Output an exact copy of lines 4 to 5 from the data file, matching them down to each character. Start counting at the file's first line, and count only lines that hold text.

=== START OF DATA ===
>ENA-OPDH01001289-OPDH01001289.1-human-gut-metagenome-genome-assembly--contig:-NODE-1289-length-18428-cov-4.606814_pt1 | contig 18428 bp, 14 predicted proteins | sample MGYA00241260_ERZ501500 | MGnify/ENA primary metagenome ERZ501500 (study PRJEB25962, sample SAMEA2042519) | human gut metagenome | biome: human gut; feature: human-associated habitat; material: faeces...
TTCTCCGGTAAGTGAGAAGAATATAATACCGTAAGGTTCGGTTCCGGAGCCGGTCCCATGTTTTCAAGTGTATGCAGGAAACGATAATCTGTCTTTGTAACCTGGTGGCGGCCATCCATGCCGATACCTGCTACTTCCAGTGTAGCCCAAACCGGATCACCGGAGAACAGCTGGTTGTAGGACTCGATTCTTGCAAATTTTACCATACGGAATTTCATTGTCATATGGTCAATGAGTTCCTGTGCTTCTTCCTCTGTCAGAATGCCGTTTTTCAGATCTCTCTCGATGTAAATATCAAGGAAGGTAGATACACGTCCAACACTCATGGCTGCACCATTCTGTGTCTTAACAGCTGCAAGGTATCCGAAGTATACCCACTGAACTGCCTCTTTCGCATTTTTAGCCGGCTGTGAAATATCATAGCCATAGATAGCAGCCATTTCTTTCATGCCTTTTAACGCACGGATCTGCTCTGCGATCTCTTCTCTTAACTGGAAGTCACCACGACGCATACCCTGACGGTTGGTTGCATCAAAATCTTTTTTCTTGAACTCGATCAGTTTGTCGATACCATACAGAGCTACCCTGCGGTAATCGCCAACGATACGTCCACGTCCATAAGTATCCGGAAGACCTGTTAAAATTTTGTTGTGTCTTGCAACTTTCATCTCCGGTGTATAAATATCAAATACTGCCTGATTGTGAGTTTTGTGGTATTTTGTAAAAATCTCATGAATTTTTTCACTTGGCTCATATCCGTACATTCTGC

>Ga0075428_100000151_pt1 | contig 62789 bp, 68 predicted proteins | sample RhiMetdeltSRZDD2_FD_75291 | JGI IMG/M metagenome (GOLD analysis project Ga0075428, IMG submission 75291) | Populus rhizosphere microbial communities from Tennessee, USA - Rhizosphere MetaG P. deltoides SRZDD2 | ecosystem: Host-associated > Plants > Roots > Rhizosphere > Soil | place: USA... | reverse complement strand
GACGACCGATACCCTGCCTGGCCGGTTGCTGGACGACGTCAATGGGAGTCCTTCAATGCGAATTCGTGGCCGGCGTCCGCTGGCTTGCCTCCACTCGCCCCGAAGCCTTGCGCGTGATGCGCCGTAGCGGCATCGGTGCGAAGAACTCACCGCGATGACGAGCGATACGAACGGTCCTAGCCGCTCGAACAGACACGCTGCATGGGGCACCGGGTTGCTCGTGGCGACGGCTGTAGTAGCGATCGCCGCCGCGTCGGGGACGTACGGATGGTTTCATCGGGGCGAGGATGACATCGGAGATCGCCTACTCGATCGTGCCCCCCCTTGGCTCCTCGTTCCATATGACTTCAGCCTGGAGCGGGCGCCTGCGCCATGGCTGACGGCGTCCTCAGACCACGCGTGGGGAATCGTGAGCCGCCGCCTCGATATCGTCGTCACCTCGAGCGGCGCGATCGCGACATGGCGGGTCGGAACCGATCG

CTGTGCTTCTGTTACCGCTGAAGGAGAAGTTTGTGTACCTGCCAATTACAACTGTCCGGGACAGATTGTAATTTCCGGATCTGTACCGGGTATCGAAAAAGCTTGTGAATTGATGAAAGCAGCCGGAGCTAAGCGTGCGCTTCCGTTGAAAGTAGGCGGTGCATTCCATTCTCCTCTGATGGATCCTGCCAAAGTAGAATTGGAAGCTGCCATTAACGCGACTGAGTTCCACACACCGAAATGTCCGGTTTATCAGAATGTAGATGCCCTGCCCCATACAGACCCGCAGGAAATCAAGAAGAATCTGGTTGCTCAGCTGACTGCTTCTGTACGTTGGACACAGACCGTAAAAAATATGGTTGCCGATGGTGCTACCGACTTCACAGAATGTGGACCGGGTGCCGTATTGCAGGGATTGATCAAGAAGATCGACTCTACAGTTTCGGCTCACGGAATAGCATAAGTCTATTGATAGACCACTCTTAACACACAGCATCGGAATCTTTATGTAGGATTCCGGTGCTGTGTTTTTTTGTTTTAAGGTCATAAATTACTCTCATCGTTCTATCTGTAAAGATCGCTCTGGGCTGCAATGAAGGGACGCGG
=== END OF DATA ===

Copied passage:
GACGACCGATACCCTGCCTGGCCGGTTGCTGGACGACGTCAATGGGAGTCCTTCAATGCGAATTCGTGGCCGGCGTCCGCTGGCTTGCCTCCACTCGCCCCGAAGCCTTGCGCGTGATGCGCCGTAGCGGCATCGGTGCGAAGAACTCACCGCGATGACGAGCGATACGAACGGTCCTAGCCGCTCGAACAGACACGCTGCATGGGGCACCGGGTTGCTCGTGGCGACGGCTGTAGTAGCGATCGCCGCCGCGTCGGGGACGTACGGATGGTTTCATCGGGGCGAGGATGACATCGGAGATCGCCTACTCGATCGTGCCCCCCCTTGGCTCCTCGTTCCATATGACTTCAGCCTGGAGCGGGCGCCTGCGCCATGGCTGACGGCGTCCTCAGACCACGCGTGGGGAATCGTGAGCCGCCGCCTCGATATCGTCGTCACCTCGAGCGGCGCGATCGCGACATGGCGGGTCGGAACCGATCG

CTGTGCTTCTGTTACCGCTGAAGGAGAAGTTTGTGTACCTGCCAATTACAACTGTCCGGGACAGATTGTAATTTCCGGATCTGTACCGGGTATCGAAAAAGCTTGTGAATTGATGAAAGCAGCCGGAGCTAAGCGTGCGCTTCCGTTGAAAGTAGGCGGTGCATTCCATTCTCCTCTGATGGATCCTGCCAAAGTAGAATTGGAAGCTGCCATTAACGCGACTGAGTTCCACACACCGAAATGTCCGGTTTATCAGAATGTAGATGCCCTGCCCCATACAGACCCGCAGGAAATCAAGAAGAATCTGGTTGCTCAGCTGACTGCTTCTGTACGTTGGACACAGACCGTAAAAAATATGGTTGCCGATGGTGCTACCGACTTCACAGAATGTGGACCGGGTGCCGTATTGCAGGGATTGATCAAGAAGATCGACTCTACAGTTTCGGCTCACGGAATAGCATAAGTCTATTGATAGACCACTCTTAACACACAGCATCGGAATCTTTATGTAGGATTCCGGTGCTGTGTTTTTTTGTTTTAAGGTCATAAATTACTCTCATCGTTCTATCTGTAAAGATCGCTCTGGGCTGCAATGAAGGGACGCGG